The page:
For my own purposes, I moved the murder back from 1888 to 1867 — and that’s when the challenges began. I knew enough to research lots of things, like what was the state of photography in rural Maine in 1867? We know there were photographs of the Civil War, but were there photographers taking pictures in rural places? Yes, thank goodness. What was the state of the transcontinental railroad in 1867? It was completed in 1869, but that means there must have been a lot of it done by 1867, right? The suspect in the real murder attended reform school in Portland, Maine. But was reform school a thing twenty years earlier? Yes! The first building in the Maine State Reform School was completed in 1853. I’ve been going in and out of its administrative building for years, unknowing, as it is now the offices of a medical practice.
I thought I had it all handled. Until I woke up in the middle of the night late in the process — after copyedits, after page proofs — thinking, “The matches!”
In the real murder, the suspect moves around the dark house at night, lighting matches to see the things he wants to steal, leaving a trail of the burnt matches behind, smelling of phosphorous. I used this clue in every version of the tale in my novella. But when did phosphorous matches come into use in rural places? Had I made a major error? I careened around the internet, my heart beating wildly. No, I hadn’t. The first phosphorous matches in the U.S. were patented in 1836, and though information about distribution was hard to come by, they at least could have been common enough in rural Maine by 30 years later that the thief would waste them as he did.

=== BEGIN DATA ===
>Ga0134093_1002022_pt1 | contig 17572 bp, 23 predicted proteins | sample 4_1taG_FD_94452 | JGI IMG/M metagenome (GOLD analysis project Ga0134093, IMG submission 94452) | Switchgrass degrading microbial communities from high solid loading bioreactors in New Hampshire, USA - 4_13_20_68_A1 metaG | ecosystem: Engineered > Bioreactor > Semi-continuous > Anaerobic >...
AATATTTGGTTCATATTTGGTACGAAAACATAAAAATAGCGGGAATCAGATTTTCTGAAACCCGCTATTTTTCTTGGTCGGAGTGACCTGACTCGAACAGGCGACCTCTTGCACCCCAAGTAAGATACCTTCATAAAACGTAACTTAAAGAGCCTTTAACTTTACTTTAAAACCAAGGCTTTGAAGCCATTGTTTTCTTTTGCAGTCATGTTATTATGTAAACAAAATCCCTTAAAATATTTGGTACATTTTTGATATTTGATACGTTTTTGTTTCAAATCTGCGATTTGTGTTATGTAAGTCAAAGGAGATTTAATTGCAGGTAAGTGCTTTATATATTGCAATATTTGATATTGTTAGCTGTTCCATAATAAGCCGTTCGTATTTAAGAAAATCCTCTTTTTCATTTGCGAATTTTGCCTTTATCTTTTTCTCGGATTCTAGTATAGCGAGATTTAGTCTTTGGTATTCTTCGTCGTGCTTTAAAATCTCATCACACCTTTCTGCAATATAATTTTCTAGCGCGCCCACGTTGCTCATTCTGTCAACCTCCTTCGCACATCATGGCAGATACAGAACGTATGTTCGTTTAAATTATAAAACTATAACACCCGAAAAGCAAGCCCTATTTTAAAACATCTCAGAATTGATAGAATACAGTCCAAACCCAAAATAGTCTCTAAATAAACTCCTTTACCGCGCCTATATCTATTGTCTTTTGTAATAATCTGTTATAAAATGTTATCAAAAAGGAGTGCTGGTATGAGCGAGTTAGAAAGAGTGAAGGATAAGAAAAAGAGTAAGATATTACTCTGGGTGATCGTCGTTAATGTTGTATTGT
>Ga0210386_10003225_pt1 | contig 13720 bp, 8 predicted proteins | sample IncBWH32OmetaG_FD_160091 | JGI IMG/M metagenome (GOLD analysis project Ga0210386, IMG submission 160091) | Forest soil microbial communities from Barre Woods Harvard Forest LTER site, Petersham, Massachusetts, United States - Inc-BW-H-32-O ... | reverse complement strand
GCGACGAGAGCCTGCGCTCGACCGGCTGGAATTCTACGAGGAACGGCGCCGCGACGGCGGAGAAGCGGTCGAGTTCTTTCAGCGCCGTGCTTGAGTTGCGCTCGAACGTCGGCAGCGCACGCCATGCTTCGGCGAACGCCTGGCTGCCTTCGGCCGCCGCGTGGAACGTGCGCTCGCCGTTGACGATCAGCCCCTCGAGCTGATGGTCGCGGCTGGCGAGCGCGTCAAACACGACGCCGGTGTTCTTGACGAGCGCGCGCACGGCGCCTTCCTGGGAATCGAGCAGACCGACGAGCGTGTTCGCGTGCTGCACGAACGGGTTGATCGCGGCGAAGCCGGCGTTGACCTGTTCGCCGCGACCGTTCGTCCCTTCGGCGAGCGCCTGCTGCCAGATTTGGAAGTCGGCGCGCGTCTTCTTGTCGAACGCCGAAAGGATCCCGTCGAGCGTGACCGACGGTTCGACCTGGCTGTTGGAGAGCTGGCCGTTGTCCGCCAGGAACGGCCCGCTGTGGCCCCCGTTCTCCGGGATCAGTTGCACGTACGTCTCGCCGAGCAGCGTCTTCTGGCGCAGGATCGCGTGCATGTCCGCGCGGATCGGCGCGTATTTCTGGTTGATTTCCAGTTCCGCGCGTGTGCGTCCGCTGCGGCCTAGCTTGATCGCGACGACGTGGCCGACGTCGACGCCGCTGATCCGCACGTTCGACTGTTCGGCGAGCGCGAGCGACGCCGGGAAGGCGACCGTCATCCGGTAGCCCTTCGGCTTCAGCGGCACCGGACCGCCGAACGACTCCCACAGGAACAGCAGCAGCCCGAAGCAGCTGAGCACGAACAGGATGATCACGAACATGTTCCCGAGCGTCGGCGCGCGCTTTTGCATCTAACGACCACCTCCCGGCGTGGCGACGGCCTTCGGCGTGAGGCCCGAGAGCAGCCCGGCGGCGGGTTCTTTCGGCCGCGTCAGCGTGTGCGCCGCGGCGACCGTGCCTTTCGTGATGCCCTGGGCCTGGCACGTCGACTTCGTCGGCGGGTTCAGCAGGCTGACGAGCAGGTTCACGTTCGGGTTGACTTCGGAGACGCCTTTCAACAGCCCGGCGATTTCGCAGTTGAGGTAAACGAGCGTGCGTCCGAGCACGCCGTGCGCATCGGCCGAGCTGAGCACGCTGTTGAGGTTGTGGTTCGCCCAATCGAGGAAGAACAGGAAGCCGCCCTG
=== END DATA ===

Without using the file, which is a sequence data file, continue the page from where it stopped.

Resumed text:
The whole matches near-debacle gave me a renewed and profound appreciation for writers of historical fiction. It’s the detail that you don’t think to question that can get you in the end.
Dear Rogue Readers: What kind of historical novels do you particularly enjoy? Just leave your answer in a comment. We’d love to know!
Barb, this was a wonderful post! I never imagined that the author of a traditional mystery would have to do historical research! Thanks – John Sheldon
Thanks, John! I’ve done historical research before, (a mystery in the past informs a mystery in the present type of thing), but i’ve never had my sleuth try to solve a 150 year-old murder. it was fun!
I really loved the detailed explanation of how you researched Perked Up, ending with the phosphorous match conundrum. I’m a research hound myself, so reading what you went through (and probably enjoyed a lot) brought back wonderful memories! What a story you created!